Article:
Dory Dornwood had seen the La Motte when she was lying in the river, and
knew that a party from her had visited the school, though he had not
been near them. He had passed the schooner in the barge, but without
noticing the persons on board of her. Mr. Michael Angelo Spickles was
the chief of the party, and the principal operator in the robbery at the
office of the institution. But the prisoner knew nothing whatever about
The arm of Kingsland Bay where the marauders embarked was less than a
quarter of a mile wide, and the water was almost as smooth as on a calm
day. The bay itself did not average more than half a mile wide; and they
were not likely to experience any rough weather within its limits, as
they were a full mile from the open lake.
The members of the party had not said a word to Dory, and had hardly
noticed him since they finished binding his arms behind him. He was left
to himself, and he had abundant opportunity for reflection. He was not a
little humiliated because he had allowed himself to be captured so
easily, but he could not see how it would have been possible for him to
It was useless to consider the past, for it was all gone; and he could
not undo any thing that had been done. He had been captured, and he was
in the hands of the enemy. Mack reported the advance of a party from
Beech Hill, but they were too late to be of any service to him. The
future was a blank to him, and he could only wait for events as they
occurred. But he was satisfied that the boat could not get out of the
bay while the present storm raged.
“We are all right now,” said Angy, as the boat receded from the shore in
the gloom of the morning. “We lost all this time on your account, Chuck;
and I shall fine you for it when we divide.”
“I don’t think I am to blame for it,” replied Chuck, who was pulling the
bow-oar, next to Dory.
“You don’t think you were to blame!” exclaimed Angy angrily. “Didn’t you
speak out loud when we were within a few rods of this chap we have
picked up? Didn’t you make it necessary to capture this fellow, so that
he should not see us?”
“Perhaps I made a little noise when I saw the flash of light, but I
didn’t say any thing,” pleaded Chuck.
“You made noise enough for him to hear you, and to let him know where we
were; and I shall fine you fifty dollars out of your share,” added the
chief, as though he were talking to a delinquent schoolboy.
“Perhaps you will: if you do, you will wish you hadn’t done it,” replied
the culprit, who did not seem to be in a submissive mood.
“Didn’t you agree to obey orders, Chuck?” demanded Angy savagely.
“That is just what I have done; and if I was surprised into making a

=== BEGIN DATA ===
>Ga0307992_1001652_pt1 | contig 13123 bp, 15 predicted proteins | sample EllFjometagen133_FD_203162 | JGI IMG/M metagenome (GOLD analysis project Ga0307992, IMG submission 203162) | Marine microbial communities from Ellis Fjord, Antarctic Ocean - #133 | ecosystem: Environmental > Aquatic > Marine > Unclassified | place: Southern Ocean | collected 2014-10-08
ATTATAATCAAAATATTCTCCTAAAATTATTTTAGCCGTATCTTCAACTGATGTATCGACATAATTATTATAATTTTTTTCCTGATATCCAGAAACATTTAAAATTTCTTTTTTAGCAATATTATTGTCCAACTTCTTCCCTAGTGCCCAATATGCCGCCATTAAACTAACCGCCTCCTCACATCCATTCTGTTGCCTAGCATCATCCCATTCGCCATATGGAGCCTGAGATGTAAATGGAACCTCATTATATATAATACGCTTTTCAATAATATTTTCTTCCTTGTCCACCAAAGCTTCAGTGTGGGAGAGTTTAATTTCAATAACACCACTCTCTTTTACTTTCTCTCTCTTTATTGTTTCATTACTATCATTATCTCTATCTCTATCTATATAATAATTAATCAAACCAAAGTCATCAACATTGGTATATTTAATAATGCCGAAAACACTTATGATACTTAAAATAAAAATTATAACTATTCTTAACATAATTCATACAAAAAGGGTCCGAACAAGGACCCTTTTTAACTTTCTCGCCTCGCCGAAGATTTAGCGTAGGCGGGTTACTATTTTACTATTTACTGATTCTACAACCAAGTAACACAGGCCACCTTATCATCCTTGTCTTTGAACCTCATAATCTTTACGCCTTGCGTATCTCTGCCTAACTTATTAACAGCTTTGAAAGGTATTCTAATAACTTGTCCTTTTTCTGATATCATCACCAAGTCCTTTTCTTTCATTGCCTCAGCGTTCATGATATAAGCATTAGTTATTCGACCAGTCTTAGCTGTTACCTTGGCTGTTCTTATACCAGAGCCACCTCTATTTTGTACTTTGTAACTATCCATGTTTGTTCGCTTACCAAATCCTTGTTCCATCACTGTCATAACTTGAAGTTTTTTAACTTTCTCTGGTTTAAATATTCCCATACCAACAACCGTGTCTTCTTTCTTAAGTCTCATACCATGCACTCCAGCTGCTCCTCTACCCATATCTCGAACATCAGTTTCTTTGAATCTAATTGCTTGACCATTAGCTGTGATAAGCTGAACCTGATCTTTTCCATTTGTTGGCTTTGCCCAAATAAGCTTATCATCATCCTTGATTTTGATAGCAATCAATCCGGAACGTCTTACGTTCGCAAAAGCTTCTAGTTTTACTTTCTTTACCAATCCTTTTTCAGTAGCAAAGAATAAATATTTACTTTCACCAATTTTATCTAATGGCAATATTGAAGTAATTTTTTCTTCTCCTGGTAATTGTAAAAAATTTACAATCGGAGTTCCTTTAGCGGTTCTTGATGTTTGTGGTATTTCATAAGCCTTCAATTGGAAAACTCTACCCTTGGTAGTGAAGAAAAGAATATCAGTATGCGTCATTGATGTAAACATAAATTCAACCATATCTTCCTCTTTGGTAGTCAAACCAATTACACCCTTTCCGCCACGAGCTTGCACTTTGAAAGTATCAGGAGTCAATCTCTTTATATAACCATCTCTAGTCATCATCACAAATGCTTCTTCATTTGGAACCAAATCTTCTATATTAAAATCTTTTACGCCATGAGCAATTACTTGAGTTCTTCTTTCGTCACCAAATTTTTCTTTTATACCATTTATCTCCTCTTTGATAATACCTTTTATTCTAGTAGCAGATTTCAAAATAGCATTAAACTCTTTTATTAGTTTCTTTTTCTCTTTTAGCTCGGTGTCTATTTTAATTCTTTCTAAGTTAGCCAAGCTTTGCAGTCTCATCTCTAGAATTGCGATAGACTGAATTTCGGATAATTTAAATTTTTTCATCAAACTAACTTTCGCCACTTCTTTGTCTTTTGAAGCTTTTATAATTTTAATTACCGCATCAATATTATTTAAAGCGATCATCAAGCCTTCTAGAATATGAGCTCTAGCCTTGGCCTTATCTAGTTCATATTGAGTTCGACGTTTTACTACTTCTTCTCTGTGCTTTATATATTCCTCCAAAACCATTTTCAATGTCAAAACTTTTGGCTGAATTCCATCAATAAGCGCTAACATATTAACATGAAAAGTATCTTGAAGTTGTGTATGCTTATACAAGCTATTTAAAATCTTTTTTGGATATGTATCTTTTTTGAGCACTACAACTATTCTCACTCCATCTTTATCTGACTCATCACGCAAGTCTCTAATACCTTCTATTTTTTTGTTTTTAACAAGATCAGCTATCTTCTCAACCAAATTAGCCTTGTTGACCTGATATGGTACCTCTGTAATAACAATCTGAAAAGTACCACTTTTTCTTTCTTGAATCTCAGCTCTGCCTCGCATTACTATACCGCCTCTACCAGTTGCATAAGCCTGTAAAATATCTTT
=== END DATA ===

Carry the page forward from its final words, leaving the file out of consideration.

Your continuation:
little sound when that fellow struck a light close to us, I am not going
to be robbed for it,” protested the delinquent.
“What are you going to do about it?” growled Angy.
“I can only tell you what I’m not going to do yet: I shall not submit to
being robbed,” said Chuck.
It looked a little like a quarrel among the marauders, and Dory hoped he
might be able to derive some advantage from the disagreement. But they
had said enough to enable him to explain why he had been made a
prisoner. The burglars had evidently kept the run of him since he came
into the road, and they were not willing that any one should know they
had departed by water.
Probably they reasoned that he was alone, because they heard no voices,
for one pursuer would not do any talking. When he lighted the match to
examine the road, he had exposed himself; and then, if not before, the
fugitives saw that they could remove the only one on their track by
making him a prisoner.
The boat pulled out of the arm of the bay, and then followed the shore
on the west side, which entirely sheltered it from the violence of the
blast. But it soon reached a point where the crew could hear the
terrific roar of the storm on the open lake. The effect of the heavy
waves could be felt in the bay, and the boat began to tumble about.
“It is blowing a young hurricane,” said Mack, when the roar of the
tempest could be heard in its intensity. “We shall never be able to
reach the vessel. I think we are just beginning to find the rough side
of this scrape.”
“None of your croaking, Mack!” added the chief sharply. “We have found
our way out of this bay, and we are all right; and we must be on board
of the schooner before it is light enough for us to be seen from the
shore. I know where we are now.”
“Then, you know we are in a tight place,” added Mack. “It is light
enough now for you to see that the lake looks like a snow-bank, it is so
covered with foam from the waves. This boat will not live in that sea.”
“We shall soon see whether it will or not,” said Angy, as he shifted the
helm so as to direct the boat across the entrance of the bay.